The Foundation for a Meaningful Life
Kindergarten - Grade 9 in Southborough, MA
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Designing a Better Food pantry

This fall, seventh grade students learned about food waste and insecurity and, more specifically, how food pantries are an essential local resource for many families. 

In September, Seventh graders organized a food drive to benefit the Marlborough Community Cupboard, which provides groceries and fresh produce to hundreds of local families. After collecting several large boxes of non-perishable items and toiletries, students met to sort the items and reflect on issues around food insecurity. To get students thinking about the needs of food pantry customers, Service Learning Coordinator Craig Ferraro challenged each advisory group to take a table of donations and sort them into equitable grocery bags that might give a family enough ingredients to make one or two complete meals. 

Students also learned about the issues around food insecurity from two guest speakers this fall. In October, Ben Zoba, a Farmer Educator from the New Entry Sustainable Farming Project, spoke about his organization’s work with farmers to build a robust local food supply. In November, Brittany Peats from the Massachusetts Food System Collaborative discussed the importance of increasing access to healthy food and reducing waste.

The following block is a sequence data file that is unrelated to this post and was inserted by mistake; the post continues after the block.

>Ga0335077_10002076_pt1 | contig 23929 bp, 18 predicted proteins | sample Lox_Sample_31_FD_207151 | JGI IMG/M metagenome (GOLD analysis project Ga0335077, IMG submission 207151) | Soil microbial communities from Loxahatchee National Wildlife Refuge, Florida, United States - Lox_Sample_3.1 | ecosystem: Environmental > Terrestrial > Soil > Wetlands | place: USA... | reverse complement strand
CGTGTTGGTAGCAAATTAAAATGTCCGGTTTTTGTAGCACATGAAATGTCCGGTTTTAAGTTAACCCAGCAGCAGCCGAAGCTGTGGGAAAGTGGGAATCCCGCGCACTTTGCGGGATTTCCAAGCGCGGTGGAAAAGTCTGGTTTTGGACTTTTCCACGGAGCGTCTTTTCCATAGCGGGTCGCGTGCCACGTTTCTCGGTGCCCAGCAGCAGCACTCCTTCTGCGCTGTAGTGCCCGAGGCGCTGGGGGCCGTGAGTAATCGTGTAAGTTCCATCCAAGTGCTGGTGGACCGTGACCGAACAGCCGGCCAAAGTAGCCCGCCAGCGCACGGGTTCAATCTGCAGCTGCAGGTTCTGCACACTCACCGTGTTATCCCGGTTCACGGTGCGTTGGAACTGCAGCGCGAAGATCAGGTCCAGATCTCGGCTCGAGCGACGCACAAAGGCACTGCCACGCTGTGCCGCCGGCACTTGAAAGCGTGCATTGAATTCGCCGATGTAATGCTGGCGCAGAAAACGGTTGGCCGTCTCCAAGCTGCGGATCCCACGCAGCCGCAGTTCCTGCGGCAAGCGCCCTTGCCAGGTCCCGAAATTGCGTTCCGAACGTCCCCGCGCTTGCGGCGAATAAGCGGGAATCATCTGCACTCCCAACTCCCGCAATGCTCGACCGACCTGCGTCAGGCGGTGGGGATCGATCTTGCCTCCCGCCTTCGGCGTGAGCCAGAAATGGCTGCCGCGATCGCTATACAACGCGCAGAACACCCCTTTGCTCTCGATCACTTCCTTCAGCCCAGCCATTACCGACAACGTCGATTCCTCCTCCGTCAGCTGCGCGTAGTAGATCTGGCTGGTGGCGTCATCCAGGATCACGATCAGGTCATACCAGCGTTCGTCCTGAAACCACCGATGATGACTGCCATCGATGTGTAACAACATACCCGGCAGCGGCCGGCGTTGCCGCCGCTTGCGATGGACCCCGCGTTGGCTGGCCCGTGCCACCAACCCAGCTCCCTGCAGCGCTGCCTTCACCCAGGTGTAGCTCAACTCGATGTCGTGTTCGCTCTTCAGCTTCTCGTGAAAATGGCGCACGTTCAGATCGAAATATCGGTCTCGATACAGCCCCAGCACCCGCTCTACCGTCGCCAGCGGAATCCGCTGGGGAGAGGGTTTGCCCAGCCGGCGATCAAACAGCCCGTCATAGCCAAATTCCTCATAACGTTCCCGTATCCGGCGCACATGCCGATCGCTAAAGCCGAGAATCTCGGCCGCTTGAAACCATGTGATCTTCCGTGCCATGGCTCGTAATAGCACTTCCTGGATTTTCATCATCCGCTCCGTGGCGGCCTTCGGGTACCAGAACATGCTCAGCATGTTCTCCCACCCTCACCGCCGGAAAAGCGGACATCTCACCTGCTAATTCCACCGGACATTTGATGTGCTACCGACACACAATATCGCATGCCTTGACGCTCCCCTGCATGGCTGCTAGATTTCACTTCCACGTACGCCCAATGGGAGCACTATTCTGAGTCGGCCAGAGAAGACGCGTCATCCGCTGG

As students learned more about the issues surrounding food insecurity and the role of food pantries, they channeled their developing understanding into a design challenge in Creators class. The brief was to design a food pantry to produce a more positive user experience. Students were given specific dimensions to work with based on an open space next to the current Southborough Food Pantry location. The project required each space to be accessible and to include a dedicated area for fresh food storage and a garden. Each group’s final project had to include a poster and a 3D model of their food pantry. 

On Thursday, November 17, the seventh graders invited the Fay community to a gallery walk of their projects, where they shared their ideas for how a food pantry can be a more welcoming space. While designing brighter and more efficient spaces was a common theme, many projects also focused on creating community spaces within food pantries, such as libraries, play areas, nursing rooms, and cafeteria spaces. Several food pantries were designed to highlight fresh produce options over canned goods. Later this year, students interested in continuing this work will have the opportunity to visit a soup kitchen and a local farm.
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48 MAIN STREET
SOUTHBOROUGH, MA 01772
main number 508-490-8250
admission 508-490-8201